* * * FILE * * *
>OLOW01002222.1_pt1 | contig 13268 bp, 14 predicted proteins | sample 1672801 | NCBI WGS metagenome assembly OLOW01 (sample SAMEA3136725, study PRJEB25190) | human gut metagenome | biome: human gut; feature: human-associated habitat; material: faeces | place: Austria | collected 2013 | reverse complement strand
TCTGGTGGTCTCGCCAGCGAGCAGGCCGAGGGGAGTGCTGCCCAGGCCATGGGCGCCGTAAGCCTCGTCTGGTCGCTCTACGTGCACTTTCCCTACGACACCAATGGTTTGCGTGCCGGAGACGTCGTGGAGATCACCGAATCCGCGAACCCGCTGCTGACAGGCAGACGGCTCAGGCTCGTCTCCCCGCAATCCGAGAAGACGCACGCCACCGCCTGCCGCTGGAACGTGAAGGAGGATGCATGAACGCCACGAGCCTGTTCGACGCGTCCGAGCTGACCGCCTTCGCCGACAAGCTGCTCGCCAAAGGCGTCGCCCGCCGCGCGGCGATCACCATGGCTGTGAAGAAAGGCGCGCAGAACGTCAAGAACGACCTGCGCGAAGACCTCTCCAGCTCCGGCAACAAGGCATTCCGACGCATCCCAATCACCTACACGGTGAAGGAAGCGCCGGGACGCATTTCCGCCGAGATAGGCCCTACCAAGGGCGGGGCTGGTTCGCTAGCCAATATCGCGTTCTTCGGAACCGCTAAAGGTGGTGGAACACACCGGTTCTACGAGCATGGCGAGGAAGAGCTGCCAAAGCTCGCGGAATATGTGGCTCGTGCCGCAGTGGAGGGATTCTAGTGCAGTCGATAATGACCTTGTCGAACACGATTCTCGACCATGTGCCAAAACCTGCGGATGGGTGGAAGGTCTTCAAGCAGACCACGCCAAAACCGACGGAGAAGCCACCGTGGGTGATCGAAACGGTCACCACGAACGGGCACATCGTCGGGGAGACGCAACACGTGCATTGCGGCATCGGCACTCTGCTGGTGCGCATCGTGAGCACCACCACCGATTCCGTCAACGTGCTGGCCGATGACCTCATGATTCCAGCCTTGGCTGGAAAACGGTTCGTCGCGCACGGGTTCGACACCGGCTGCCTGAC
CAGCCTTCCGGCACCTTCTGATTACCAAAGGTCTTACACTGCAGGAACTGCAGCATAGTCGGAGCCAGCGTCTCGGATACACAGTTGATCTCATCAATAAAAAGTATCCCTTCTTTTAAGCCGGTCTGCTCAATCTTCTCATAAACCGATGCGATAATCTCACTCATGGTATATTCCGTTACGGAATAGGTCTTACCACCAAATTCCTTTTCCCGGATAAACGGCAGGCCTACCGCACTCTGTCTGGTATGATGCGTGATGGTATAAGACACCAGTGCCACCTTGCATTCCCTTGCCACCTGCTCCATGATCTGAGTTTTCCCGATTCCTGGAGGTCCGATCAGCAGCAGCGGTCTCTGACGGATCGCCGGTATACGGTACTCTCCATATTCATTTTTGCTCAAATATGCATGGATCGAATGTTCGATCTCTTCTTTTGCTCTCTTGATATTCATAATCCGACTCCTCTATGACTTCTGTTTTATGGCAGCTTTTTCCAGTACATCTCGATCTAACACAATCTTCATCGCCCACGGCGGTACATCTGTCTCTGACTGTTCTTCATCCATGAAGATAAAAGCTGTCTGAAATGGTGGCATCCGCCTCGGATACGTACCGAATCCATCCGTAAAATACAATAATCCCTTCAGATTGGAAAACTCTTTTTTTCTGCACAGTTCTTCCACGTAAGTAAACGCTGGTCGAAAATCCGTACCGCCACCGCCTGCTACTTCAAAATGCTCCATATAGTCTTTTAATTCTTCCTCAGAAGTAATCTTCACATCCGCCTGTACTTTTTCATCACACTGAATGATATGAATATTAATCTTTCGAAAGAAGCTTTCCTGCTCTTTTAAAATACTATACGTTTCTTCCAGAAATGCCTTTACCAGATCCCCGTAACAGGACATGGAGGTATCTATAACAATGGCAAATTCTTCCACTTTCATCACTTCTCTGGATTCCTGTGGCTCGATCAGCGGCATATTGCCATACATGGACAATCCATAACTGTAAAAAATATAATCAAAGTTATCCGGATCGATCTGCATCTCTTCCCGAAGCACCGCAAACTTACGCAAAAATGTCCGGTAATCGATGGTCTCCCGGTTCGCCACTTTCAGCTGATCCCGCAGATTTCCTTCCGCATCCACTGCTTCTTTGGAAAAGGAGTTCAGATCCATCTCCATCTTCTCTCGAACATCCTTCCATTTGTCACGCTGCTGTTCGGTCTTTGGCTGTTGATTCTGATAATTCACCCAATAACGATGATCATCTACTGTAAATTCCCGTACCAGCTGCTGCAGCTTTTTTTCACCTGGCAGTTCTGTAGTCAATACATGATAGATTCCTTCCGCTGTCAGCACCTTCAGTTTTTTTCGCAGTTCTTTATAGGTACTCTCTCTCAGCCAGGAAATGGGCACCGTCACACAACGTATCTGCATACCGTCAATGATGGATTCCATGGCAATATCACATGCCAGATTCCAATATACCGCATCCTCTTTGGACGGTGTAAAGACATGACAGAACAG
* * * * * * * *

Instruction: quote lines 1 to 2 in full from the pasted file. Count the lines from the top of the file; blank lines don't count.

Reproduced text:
>OLOW01002222.1_pt1 | contig 13268 bp, 14 predicted proteins | sample 1672801 | NCBI WGS metagenome assembly OLOW01 (sample SAMEA3136725, study PRJEB25190) | human gut metagenome | biome: human gut; feature: human-associated habitat; material: faeces | place: Austria | collected 2013 | reverse complement strand
TCTGGTGGTCTCGCCAGCGAGCAGGCCGAGGGGAGTGCTGCCCAGGCCATGGGCGCCGTAAGCCTCGTCTGGTCGCTCTACGTGCACTTTCCCTACGACACCAATGGTTTGCGTGCCGGAGACGTCGTGGAGATCACCGAATCCGCGAACCCGCTGCTGACAGGCAGACGGCTCAGGCTCGTCTCCCCGCAATCCGAGAAGACGCACGCCACCGCCTGCCGCTGGAACGTGAAGGAGGATGCATGAACGCCACGAGCCTGTTCGACGCGTCCGAGCTGACCGCCTTCGCCGACAAGCTGCTCGCCAAAGGCGTCGCCCGCCGCGCGGCGATCACCATGGCTGTGAAGAAAGGCGCGCAGAACGTCAAGAACGACCTGCGCGAAGACCTCTCCAGCTCCGGCAACAAGGCATTCCGACGCATCCCAATCACCTACACGGTGAAGGAAGCGCCGGGACGCATTTCCGCCGAGATAGGCCCTACCAAGGGCGGGGCTGGTTCGCTAGCCAATATCGCGTTCTTCGGAACCGCTAAAGGTGGTGGAACACACCGGTTCTACGAGCATGGCGAGGAAGAGCTGCCAAAGCTCGCGGAATATGTGGCTCGTGCCGCAGTGGAGGGATTCTAGTGCAGTCGATAATGACCTTGTCGAACACGATTCTCGACCATGTGCCAAAACCTGCGGATGGGTGGAAGGTCTTCAAGCAGACCACGCCAAAACCGACGGAGAAGCCACCGTGGGTGATCGAAACGGTCACCACGAACGGGCACATCGTCGGGGAGACGCAACACGTGCATTGCGGCATCGGCACTCTGCTGGTGCGCATCGTGAGCACCACCACCGATTCCGTCAACGTGCTGGCCGATGACCTCATGATTCCAGCCTTGGCTGGAAAACGGTTCGTCGCGCACGGGTTCGACACCGGCTGCCTGAC